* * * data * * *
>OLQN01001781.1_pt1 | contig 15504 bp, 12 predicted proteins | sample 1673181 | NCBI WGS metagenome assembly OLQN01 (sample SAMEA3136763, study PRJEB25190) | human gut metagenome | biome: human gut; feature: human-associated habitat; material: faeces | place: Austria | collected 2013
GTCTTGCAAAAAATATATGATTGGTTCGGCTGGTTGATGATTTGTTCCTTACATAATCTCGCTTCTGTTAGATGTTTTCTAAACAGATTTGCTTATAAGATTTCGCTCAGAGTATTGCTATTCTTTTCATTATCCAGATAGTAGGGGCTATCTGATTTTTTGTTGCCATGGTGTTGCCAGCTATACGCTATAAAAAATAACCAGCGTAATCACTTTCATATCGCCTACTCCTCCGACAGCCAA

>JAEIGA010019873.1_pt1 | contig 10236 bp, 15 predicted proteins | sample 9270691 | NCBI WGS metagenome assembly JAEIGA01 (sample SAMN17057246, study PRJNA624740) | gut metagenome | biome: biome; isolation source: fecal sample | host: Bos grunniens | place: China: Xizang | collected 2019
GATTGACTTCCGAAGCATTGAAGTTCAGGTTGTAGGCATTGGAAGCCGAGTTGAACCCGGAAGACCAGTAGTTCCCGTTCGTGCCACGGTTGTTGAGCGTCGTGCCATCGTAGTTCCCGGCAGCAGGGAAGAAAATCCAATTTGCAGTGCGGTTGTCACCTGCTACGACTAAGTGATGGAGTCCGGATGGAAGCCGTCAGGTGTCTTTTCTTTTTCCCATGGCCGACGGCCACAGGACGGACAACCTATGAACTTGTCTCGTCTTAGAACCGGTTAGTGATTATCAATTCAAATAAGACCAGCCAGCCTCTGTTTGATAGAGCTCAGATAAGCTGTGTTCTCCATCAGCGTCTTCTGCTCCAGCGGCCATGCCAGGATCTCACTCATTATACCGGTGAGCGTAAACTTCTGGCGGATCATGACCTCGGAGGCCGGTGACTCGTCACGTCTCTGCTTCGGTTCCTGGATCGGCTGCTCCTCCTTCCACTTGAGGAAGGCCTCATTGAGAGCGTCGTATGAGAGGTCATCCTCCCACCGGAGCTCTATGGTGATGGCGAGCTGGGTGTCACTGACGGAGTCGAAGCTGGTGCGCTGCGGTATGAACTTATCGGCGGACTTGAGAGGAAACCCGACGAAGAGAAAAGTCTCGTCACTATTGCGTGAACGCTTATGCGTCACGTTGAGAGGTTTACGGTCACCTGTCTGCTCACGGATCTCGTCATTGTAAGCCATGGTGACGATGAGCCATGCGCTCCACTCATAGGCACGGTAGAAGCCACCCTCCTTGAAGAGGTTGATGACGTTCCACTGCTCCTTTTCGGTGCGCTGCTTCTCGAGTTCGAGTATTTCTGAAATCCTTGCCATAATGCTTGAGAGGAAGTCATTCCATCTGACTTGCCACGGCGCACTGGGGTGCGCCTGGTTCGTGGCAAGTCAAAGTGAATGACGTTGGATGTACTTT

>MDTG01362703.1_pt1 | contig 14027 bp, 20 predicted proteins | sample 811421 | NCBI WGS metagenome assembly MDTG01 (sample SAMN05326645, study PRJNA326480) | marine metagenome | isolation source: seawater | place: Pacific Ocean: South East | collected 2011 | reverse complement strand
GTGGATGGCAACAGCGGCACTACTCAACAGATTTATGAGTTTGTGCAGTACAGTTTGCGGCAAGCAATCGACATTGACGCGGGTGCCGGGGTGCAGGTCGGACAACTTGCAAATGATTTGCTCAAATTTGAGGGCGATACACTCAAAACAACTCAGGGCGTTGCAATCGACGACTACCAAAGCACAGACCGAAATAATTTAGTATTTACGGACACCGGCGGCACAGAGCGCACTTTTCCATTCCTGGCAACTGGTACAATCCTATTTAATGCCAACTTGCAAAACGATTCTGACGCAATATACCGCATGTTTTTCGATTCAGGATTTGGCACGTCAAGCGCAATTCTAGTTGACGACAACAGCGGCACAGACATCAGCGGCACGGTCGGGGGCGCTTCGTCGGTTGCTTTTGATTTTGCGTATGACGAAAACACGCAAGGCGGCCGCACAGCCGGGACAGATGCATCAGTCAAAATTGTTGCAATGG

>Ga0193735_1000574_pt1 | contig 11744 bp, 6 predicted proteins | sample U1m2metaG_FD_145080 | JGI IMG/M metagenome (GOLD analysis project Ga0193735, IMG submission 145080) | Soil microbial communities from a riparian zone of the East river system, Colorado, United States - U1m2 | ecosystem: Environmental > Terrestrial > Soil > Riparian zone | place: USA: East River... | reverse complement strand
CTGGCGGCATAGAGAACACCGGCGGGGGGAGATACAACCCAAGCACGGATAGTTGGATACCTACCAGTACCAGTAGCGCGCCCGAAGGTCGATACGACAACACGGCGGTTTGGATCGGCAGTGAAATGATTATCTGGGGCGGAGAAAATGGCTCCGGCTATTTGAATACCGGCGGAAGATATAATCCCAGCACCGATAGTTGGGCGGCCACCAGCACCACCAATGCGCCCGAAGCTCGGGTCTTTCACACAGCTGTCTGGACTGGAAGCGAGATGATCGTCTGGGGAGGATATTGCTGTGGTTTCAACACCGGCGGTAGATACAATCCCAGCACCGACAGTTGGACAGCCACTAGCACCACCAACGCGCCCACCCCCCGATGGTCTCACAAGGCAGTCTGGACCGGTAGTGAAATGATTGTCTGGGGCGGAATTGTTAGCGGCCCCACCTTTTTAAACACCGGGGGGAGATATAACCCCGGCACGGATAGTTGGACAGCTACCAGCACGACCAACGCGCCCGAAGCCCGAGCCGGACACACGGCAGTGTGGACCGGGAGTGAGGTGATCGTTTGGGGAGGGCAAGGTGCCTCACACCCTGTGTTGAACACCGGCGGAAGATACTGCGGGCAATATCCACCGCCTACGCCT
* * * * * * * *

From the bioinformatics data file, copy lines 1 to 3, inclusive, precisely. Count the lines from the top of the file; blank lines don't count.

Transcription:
>OLQN01001781.1_pt1 | contig 15504 bp, 12 predicted proteins | sample 1673181 | NCBI WGS metagenome assembly OLQN01 (sample SAMEA3136763, study PRJEB25190) | human gut metagenome | biome: human gut; feature: human-associated habitat; material: faeces | place: Austria | collected 2013
GTCTTGCAAAAAATATATGATTGGTTCGGCTGGTTGATGATTTGTTCCTTACATAATCTCGCTTCTGTTAGATGTTTTCTAAACAGATTTGCTTATAAGATTTCGCTCAGAGTATTGCTATTCTTTTCATTATCCAGATAGTAGGGGCTATCTGATTTTTTGTTGCCATGGTGTTGCCAGCTATACGCTATAAAAAATAACCAGCGTAATCACTTTCATATCGCCTACTCCTCCGACAGCCAA

>JAEIGA010019873.1_pt1 | contig 10236 bp, 15 predicted proteins | sample 9270691 | NCBI WGS metagenome assembly JAEIGA01 (sample SAMN17057246, study PRJNA624740) | gut metagenome | biome: biome; isolation source: fecal sample | host: Bos grunniens | place: China: Xizang | collected 2019